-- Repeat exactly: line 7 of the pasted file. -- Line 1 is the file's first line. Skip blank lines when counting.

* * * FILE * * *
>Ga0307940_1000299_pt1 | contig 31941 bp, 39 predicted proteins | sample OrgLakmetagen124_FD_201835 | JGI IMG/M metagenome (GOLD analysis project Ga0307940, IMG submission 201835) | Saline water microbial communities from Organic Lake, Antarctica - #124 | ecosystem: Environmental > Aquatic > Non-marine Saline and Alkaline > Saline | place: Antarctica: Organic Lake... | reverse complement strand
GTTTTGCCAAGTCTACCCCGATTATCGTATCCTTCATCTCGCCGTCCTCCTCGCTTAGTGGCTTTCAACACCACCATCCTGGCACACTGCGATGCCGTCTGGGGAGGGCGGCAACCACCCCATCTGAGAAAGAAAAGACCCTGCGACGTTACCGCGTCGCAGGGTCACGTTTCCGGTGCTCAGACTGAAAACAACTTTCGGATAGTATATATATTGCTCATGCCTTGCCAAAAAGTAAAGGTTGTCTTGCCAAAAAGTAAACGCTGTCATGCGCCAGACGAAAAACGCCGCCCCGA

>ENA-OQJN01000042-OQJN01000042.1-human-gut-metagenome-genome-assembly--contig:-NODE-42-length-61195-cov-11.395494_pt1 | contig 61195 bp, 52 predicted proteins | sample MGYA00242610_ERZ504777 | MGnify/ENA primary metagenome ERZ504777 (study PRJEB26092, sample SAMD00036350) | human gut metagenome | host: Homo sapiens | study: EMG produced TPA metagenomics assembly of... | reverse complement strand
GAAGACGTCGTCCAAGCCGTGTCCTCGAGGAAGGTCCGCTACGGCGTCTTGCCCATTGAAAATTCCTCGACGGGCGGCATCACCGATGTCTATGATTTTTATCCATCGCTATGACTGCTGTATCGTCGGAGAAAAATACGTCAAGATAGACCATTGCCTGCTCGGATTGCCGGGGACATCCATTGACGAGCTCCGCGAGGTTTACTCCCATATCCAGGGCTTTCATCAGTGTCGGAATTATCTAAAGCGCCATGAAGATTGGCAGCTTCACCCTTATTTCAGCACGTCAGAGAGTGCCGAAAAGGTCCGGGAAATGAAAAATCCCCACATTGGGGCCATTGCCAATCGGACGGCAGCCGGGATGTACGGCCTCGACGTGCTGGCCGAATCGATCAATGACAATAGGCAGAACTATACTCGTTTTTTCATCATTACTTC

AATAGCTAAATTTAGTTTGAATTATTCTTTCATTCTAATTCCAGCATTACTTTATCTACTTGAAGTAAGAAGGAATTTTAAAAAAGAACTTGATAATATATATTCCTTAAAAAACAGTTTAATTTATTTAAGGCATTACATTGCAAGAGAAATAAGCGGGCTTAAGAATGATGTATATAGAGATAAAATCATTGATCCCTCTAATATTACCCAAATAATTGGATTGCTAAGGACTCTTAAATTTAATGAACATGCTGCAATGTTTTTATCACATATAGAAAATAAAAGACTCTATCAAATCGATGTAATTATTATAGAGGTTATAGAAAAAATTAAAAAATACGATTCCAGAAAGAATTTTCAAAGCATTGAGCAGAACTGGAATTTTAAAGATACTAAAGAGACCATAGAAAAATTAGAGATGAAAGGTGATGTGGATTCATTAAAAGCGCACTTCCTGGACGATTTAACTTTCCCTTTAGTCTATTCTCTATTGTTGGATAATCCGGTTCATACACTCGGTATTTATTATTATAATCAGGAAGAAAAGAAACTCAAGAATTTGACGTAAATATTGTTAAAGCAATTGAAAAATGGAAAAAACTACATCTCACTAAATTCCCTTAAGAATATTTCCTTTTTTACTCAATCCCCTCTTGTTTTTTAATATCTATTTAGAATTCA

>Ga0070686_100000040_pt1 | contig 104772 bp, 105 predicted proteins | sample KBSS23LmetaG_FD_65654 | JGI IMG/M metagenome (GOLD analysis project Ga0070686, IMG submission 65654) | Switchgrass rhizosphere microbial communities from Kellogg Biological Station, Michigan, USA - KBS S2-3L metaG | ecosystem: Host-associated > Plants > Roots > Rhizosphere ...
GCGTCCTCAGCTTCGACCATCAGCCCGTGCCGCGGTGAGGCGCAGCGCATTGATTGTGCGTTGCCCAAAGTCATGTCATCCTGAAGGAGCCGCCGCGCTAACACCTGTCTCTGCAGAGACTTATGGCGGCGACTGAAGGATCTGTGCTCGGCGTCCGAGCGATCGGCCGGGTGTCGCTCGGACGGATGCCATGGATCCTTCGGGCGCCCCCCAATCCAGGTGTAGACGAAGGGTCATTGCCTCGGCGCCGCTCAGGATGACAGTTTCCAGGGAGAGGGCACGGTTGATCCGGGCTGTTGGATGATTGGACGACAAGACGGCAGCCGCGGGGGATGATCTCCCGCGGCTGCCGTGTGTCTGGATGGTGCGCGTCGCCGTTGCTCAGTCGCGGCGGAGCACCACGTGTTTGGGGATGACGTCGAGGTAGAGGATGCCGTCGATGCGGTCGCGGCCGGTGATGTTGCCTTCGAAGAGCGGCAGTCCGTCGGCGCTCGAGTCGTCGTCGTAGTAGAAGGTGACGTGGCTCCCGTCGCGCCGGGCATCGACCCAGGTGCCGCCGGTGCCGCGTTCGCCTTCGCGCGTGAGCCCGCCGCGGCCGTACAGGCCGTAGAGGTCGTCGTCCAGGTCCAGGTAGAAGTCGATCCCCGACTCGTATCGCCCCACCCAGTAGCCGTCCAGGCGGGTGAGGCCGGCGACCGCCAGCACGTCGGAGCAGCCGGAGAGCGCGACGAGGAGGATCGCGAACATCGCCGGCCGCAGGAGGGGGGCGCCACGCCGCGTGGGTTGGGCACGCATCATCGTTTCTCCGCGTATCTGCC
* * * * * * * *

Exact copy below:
GCGTCCTCAGCTTCGACCATCAGCCCGTGCCGCGGTGAGGCGCAGCGCATTGATTGTGCGTTGCCCAAAGTCATGTCATCCTGAAGGAGCCGCCGCGCTAACACCTGTCTCTGCAGAGACTTATGGCGGCGACTGAAGGATCTGTGCTCGGCGTCCGAGCGATCGGCCGGGTGTCGCTCGGACGGATGCCATGGATCCTTCGGGCGCCCCCCAATCCAGGTGTAGACGAAGGGTCATTGCCTCGGCGCCGCTCAGGATGACAGTTTCCAGGGAGAGGGCACGGTTGATCCGGGCTGTTGGATGATTGGACGACAAGACGGCAGCCGCGGGGGATGATCTCCCGCGGCTGCCGTGTGTCTGGATGGTGCGCGTCGCCGTTGCTCAGTCGCGGCGGAGCACCACGTGTTTGGGGATGACGTCGAGGTAGAGGATGCCGTCGATGCGGTCGCGGCCGGTGATGTTGCCTTCGAAGAGCGGCAGTCCGTCGGCGCTCGAGTCGTCGTCGTAGTAGAAGGTGACGTGGCTCCCGTCGCGCCGGGCATCGACCCAGGTGCCGCCGGTGCCGCGTTCGCCTTCGCGCGTGAGCCCGCCGCGGCCGTACAGGCCGTAGAGGTCGTCGTCCAGGTCCAGGTAGAAGTCGATCCCCGACTCGTATCGCCCCACCCAGTAGCCGTCCAGGCGGGTGAGGCCGGCGACCGCCAGCACGTCGGAGCAGCCGGAGAGCGCGACGAGGAGGATCGCGAACATCGCCGGCCGCAGGAGGGGGGCGCCACGCCGCGTGGGTTGGGCACGCATCATCGTTTCTCCGCGTATCTGCC